On Sunday at the second ATP Masters 1000 event of the year in Miami, Roger Federer wrote another time-defying chapter in his glorious 2017 book of comebacks. He has done a lot of things in the last three months, and playing eleven matches in the last twenty-one days of a hot West-American summer is right up there with the rest. For the third time in his illustrious career, the Swiss master won the “Sunshine Double” – the back-to-back Indian Wells and Miami Masters, after 2005 and 2006. This was also his twenty-sixth career Masters title, and his ninety-first career ATP title.
The last time he won the Australian Open as well as these two tournaments after that, he had gone on to win Wimbledon in 2006 – defeating a familiar white three-fourths-wearing boyish opponent in a four-set final. It was to be their first of three straight Wimbledon final battles.
It was the third time he defeated Rafael Nadal, his great rival, this year alone – and the fourth time consecutively since late 2014. He had never done this before. Their head-to-head now reads a marginally less lop-sided 23-14 in Nadal’s favour – as compared to 23-10 when he defeated Federer in the semifinals of the 2014 Australian Open. Ever since Federer has come back from his six-month layoff in January this year, Nadal has found himself in a position Federer had occupied for the last decade in this rivalry – looking for answers, instead of asking questions. Thinking instead of attacking. Defending instead of winning.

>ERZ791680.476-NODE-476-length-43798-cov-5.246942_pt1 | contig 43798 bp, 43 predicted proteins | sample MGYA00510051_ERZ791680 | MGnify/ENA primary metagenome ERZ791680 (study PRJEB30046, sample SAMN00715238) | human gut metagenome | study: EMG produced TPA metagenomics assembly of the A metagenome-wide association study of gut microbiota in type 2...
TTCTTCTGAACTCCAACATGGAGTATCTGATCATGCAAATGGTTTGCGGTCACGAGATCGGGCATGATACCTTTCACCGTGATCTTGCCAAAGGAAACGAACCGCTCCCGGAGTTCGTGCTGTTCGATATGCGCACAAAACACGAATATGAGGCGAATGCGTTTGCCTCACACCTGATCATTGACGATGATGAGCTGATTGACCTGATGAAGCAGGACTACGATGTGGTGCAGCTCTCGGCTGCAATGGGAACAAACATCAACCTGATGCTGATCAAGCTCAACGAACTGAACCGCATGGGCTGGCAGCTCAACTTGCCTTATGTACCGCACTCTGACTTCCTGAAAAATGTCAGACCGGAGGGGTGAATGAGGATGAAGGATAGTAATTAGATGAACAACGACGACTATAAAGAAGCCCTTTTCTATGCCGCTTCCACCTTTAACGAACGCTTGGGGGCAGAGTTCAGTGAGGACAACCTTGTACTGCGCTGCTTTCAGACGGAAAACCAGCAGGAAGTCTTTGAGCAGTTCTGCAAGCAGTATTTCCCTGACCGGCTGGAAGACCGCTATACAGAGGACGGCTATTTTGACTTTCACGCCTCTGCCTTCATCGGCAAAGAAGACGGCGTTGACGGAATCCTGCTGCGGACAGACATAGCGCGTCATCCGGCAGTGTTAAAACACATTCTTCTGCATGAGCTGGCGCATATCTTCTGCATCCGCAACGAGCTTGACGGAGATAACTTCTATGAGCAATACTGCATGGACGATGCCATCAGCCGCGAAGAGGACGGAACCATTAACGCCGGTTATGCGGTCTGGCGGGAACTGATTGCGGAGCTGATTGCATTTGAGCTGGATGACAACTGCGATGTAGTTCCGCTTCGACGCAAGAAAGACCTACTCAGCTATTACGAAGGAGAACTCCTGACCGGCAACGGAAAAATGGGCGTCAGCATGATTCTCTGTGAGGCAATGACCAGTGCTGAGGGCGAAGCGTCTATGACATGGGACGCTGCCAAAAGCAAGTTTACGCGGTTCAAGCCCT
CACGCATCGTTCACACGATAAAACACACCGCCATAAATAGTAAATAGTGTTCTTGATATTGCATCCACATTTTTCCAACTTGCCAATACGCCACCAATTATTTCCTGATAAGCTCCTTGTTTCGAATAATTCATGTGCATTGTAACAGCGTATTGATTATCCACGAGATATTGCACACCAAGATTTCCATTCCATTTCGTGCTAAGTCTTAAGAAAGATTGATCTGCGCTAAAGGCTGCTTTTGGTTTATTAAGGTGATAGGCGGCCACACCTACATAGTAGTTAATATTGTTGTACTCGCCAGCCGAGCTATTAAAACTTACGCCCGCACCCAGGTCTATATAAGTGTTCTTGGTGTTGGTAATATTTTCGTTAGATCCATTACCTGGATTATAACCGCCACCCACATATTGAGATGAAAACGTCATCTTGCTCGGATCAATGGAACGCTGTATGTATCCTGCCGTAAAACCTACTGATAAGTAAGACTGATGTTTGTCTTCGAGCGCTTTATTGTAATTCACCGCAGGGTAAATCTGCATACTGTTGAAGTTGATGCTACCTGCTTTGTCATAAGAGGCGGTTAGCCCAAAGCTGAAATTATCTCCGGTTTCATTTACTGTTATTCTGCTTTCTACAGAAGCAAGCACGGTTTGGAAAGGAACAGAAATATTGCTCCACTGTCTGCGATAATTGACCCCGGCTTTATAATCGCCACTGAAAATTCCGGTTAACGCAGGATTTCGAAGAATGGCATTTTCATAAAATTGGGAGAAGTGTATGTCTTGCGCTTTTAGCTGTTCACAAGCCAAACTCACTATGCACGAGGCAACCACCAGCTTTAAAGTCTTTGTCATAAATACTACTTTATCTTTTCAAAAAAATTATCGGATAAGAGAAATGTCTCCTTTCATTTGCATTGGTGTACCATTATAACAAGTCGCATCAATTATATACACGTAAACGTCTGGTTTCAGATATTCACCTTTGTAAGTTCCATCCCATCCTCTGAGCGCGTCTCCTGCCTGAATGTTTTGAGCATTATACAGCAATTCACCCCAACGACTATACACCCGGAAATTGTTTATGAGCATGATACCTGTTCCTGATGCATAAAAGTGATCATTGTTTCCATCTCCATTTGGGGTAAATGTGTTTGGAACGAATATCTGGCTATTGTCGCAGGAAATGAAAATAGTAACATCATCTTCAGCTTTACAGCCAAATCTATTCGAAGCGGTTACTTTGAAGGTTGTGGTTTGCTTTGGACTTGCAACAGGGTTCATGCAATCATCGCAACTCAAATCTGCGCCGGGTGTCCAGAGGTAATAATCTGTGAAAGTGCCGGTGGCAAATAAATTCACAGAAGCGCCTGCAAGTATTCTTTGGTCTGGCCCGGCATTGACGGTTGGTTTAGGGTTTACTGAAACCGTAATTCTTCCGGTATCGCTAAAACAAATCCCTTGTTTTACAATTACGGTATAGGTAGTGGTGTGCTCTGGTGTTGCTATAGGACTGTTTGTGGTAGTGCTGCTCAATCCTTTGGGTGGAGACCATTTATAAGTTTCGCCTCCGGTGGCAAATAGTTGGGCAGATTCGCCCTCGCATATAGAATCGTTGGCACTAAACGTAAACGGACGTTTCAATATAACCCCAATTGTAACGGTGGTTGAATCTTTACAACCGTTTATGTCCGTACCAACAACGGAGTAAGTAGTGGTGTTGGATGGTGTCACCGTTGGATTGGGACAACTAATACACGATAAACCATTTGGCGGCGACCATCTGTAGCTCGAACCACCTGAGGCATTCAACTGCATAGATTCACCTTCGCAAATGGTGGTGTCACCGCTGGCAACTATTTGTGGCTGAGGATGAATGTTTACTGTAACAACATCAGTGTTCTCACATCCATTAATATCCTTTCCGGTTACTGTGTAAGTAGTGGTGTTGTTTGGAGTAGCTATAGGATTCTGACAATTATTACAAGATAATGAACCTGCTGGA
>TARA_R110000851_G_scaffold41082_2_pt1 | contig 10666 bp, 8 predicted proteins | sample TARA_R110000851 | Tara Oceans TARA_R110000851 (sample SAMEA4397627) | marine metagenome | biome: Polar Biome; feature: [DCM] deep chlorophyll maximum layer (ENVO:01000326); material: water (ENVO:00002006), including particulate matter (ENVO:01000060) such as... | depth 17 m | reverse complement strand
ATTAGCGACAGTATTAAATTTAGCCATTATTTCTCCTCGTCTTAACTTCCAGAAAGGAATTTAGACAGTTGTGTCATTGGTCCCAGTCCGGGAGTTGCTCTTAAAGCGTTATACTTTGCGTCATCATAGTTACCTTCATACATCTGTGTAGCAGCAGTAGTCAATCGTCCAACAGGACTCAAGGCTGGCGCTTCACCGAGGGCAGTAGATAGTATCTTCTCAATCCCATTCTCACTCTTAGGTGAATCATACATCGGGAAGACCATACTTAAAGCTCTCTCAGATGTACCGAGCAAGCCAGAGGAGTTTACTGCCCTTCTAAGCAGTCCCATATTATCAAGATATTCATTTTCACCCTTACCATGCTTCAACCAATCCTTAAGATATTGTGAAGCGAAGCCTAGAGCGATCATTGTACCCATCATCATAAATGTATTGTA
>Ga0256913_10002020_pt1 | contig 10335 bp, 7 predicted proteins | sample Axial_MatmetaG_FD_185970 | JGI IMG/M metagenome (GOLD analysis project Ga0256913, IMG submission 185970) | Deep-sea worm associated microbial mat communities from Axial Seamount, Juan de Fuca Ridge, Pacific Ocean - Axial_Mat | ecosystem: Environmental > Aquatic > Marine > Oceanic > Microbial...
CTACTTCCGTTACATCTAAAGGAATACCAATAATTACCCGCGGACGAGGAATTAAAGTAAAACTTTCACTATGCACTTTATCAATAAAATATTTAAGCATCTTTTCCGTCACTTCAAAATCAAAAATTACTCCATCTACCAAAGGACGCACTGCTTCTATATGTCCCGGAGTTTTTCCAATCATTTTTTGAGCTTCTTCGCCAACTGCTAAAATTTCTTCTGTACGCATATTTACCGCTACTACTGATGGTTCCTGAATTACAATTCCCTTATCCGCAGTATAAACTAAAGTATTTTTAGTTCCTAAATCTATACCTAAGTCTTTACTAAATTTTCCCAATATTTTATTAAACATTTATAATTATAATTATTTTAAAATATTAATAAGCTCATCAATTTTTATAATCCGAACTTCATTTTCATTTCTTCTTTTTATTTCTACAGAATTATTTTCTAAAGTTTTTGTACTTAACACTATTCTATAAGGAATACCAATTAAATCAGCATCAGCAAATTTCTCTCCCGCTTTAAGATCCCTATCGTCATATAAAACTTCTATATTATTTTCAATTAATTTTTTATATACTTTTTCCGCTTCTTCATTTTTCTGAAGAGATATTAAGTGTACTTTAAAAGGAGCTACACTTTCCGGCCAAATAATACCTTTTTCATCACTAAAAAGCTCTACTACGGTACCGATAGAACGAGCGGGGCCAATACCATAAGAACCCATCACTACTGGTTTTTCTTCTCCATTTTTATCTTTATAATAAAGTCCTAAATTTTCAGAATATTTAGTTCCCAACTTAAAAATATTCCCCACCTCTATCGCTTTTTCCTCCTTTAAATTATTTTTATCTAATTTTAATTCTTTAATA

There has arguably never been such a drastic turnaround in an individual sport. Federer, who was Nadal’s bunny till three months ago, is now the man making Bunny Chow out of Nadal – who has begun to fear everything that was “weak” about the Federer game.
Here are the five main reasons this rivalry has turned for good:
A BACKHANDED COMPLIMENT
Much has been written about Federer’s flatter, quicker backhand since his return – the fact that he takes it earlier, and may have “single-handedly” made this alteration and improvement in the six months he was away, almost two decades into his storied career. Thanks to Ivan Ljubicic, ex-Miami finalist and his new coach, who must have wanted to instill in Federer’s backhand the power that he had in his own, combined with the unrelenting accuracy of Stan Wawrinka’s single hander. But never has this change been more visible than in his “strategic play” against Nadal. For years, Nadal had peppered his backhand high with his cross-court top-spinning forehand, almost always getting a point this way when he wished. Federer could have altered his game earlier, but it was still the backhand and style that had gotten him seventeen Slam titles – even if it was defeated consistently by Nadal and Nadal only. Yet, almost five years without winning one, and a career-threatening injury later, with nothing to lose, Federer gave in to “adaptation” at this late stage in his career. In his thirty-sixth year of existence, he turned his backhand into a line of offense – very visible in the way Nadal refused to pepper his “weak” side in the Miami final on Sunday, instead hoping for a bad day on the Federer forehand. It never came, and as a result, it put even Nadal’s serving (spinning away from Federer’s backhand) into disarray towards the end of the second set. At 0-15 down while serving for the match at 5-4, Federer then got into a 15-shot rally with Nadal, with the southpaw powering a final backhand to Federer’s backhand, forcing the Swiss legend to slice it back while Nadal lined him up for a deep almost-volley in the far court to his backhand. The Federer of old would have sliced it back to remain in play, but this one went over it on the volley and slammed it back with interest deep in the corner, inches from Nadal yet not leaving him with time to react. It was a crucial point – one that symbolized Federer’s intent, and the intense skill and ability to go with it. The ‘mental demons’ have been banished.